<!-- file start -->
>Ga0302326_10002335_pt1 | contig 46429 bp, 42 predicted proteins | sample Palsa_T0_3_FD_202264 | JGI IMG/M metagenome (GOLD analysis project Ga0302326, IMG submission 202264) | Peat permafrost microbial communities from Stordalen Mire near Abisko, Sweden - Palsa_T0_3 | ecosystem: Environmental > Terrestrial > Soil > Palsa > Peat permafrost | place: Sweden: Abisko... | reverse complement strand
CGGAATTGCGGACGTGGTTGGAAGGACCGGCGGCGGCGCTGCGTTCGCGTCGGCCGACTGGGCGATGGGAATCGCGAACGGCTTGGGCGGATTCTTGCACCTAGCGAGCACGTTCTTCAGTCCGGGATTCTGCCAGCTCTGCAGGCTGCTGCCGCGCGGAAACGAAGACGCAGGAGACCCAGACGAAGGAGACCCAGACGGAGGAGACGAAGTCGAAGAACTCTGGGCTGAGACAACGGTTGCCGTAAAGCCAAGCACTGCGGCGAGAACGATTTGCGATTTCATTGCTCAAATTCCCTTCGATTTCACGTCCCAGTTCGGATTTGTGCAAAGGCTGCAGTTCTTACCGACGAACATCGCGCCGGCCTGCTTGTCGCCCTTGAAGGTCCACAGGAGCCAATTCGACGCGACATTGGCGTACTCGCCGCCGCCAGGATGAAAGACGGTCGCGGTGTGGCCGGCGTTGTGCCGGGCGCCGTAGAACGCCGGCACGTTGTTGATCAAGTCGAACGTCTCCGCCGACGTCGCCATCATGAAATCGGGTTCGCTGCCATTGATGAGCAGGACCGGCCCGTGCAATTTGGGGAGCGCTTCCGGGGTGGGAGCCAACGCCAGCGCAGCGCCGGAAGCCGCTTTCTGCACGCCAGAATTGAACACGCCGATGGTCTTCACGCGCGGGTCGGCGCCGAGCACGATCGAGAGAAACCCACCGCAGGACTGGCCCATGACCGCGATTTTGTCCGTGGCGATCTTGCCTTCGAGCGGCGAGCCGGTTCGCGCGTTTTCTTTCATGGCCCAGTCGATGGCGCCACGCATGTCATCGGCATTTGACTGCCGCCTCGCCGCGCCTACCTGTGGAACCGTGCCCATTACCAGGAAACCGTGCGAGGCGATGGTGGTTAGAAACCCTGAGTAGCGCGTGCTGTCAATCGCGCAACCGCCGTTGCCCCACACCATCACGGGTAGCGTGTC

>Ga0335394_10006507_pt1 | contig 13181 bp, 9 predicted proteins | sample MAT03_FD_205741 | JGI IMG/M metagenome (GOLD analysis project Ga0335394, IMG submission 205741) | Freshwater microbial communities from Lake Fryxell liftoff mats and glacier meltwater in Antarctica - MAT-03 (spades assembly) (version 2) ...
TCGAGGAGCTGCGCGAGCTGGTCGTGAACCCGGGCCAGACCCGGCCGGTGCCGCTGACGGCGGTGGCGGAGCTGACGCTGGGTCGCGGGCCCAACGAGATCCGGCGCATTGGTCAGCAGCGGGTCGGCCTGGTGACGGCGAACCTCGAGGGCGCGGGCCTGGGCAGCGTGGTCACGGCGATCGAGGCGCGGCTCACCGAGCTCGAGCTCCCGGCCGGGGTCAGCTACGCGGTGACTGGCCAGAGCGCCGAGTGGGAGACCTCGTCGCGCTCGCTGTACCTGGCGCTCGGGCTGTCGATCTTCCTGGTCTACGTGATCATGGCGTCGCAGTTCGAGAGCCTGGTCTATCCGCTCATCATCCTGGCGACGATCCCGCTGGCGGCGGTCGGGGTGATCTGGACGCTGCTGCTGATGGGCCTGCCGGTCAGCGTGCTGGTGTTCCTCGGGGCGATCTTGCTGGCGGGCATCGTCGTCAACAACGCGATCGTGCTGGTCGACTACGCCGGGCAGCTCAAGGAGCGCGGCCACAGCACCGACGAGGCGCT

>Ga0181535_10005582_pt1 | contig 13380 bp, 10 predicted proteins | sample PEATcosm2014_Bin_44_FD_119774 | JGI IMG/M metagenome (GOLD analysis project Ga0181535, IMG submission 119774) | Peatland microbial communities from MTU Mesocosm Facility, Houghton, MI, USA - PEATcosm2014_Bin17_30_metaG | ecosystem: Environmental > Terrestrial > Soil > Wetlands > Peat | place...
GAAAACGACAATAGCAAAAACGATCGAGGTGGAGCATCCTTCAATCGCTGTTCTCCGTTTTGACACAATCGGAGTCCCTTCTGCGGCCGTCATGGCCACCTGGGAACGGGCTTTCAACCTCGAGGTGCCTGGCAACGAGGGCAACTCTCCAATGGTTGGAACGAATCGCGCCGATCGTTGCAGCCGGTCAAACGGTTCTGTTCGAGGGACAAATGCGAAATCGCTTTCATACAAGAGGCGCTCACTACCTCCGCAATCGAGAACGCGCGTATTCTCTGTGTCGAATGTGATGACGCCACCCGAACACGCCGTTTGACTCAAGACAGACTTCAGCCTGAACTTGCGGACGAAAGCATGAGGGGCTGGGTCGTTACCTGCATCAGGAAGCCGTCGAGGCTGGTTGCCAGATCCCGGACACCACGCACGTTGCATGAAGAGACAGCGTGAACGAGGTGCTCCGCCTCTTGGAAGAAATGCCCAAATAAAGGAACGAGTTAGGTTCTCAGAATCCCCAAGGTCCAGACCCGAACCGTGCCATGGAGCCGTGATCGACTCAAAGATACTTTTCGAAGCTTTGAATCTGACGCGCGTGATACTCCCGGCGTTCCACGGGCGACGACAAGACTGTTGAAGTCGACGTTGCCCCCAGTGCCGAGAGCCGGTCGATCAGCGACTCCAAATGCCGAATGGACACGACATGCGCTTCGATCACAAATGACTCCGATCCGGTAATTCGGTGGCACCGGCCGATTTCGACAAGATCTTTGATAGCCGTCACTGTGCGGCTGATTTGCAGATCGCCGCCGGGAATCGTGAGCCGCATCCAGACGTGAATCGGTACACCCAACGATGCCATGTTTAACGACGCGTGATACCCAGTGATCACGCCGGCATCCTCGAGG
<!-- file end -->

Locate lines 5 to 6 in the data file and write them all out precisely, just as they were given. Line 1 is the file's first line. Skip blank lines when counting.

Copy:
>Ga0181535_10005582_pt1 | contig 13380 bp, 10 predicted proteins | sample PEATcosm2014_Bin_44_FD_119774 | JGI IMG/M metagenome (GOLD analysis project Ga0181535, IMG submission 119774) | Peatland microbial communities from MTU Mesocosm Facility, Houghton, MI, USA - PEATcosm2014_Bin17_30_metaG | ecosystem: Environmental > Terrestrial > Soil > Wetlands > Peat | place...
GAAAACGACAATAGCAAAAACGATCGAGGTGGAGCATCCTTCAATCGCTGTTCTCCGTTTTGACACAATCGGAGTCCCTTCTGCGGCCGTCATGGCCACCTGGGAACGGGCTTTCAACCTCGAGGTGCCTGGCAACGAGGGCAACTCTCCAATGGTTGGAACGAATCGCGCCGATCGTTGCAGCCGGTCAAACGGTTCTGTTCGAGGGACAAATGCGAAATCGCTTTCATACAAGAGGCGCTCACTACCTCCGCAATCGAGAACGCGCGTATTCTCTGTGTCGAATGTGATGACGCCACCCGAACACGCCGTTTGACTCAAGACAGACTTCAGCCTGAACTTGCGGACGAAAGCATGAGGGGCTGGGTCGTTACCTGCATCAGGAAGCCGTCGAGGCTGGTTGCCAGATCCCGGACACCACGCACGTTGCATGAAGAGACAGCGTGAACGAGGTGCTCCGCCTCTTGGAAGAAATGCCCAAATAAAGGAACGAGTTAGGTTCTCAGAATCCCCAAGGTCCAGACCCGAACCGTGCCATGGAGCCGTGATCGACTCAAAGATACTTTTCGAAGCTTTGAATCTGACGCGCGTGATACTCCCGGCGTTCCACGGGCGACGACAAGACTGTTGAAGTCGACGTTGCCCCCAGTGCCGAGAGCCGGTCGATCAGCGACTCCAAATGCCGAATGGACACGACATGCGCTTCGATCACAAATGACTCCGATCCGGTAATTCGGTGGCACCGGCCGATTTCGACAAGATCTTTGATAGCCGTCACTGTGCGGCTGATTTGCAGATCGCCGCCGGGAATCGTGAGCCGCATCCAGACGTGAATCGGTACACCCAACGATGCCATGTTTAACGACGCGTGATACCCAGTGATCACGCCGGCATCCTCGAGG